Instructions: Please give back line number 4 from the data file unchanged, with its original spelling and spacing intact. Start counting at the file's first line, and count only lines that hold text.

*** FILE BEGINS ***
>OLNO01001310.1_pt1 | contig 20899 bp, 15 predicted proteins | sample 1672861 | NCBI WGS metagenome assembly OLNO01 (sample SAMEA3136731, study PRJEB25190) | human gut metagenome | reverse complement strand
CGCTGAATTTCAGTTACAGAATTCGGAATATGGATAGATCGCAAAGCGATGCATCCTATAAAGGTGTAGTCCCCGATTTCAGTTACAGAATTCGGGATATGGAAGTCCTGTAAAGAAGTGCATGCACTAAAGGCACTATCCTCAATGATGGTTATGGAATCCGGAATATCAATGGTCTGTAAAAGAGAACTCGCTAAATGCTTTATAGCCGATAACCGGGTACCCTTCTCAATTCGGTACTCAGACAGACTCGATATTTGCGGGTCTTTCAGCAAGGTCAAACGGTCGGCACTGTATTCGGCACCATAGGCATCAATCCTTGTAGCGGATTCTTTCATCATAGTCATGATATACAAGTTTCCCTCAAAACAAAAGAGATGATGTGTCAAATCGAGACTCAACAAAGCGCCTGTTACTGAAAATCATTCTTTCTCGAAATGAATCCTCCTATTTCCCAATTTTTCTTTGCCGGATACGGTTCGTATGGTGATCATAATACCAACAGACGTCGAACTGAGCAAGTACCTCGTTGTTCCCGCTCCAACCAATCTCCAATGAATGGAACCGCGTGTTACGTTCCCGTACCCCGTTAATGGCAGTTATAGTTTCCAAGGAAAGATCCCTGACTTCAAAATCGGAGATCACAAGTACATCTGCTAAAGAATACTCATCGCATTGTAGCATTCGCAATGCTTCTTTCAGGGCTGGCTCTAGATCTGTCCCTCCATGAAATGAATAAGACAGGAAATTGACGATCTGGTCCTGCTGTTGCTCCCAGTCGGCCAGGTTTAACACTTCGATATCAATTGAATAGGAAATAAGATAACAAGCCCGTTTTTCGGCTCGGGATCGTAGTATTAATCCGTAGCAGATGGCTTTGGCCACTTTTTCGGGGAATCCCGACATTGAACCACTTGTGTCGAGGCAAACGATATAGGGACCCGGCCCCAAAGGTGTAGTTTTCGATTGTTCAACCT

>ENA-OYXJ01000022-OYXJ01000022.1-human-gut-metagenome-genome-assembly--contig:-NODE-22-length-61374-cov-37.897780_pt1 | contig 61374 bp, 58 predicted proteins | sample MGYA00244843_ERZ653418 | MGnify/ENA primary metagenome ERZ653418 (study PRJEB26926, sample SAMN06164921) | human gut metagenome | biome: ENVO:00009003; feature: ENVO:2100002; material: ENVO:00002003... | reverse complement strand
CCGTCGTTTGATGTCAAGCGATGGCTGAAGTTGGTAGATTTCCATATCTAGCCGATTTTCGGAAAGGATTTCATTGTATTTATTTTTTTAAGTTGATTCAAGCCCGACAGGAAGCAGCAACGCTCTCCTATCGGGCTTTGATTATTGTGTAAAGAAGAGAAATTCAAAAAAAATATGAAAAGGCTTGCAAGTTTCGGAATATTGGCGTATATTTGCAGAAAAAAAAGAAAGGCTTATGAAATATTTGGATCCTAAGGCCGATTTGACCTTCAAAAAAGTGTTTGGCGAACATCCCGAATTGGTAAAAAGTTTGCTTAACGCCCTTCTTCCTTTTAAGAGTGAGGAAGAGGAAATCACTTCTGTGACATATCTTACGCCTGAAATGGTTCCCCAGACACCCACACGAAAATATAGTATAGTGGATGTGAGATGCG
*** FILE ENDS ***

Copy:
CCGTCGTTTGATGTCAAGCGATGGCTGAAGTTGGTAGATTTCCATATCTAGCCGATTTTCGGAAAGGATTTCATTGTATTTATTTTTTTAAGTTGATTCAAGCCCGACAGGAAGCAGCAACGCTCTCCTATCGGGCTTTGATTATTGTGTAAAGAAGAGAAATTCAAAAAAAATATGAAAAGGCTTGCAAGTTTCGGAATATTGGCGTATATTTGCAGAAAAAAAAGAAAGGCTTATGAAATATTTGGATCCTAAGGCCGATTTGACCTTCAAAAAAGTGTTTGGCGAACATCCCGAATTGGTAAAAAGTTTGCTTAACGCCCTTCTTCCTTTTAAGAGTGAGGAAGAGGAAATCACTTCTGTGACATATCTTACGCCTGAAATGGTTCCCCAGACACCCACACGAAAATATAGTATAGTGGATGTGAGATGCG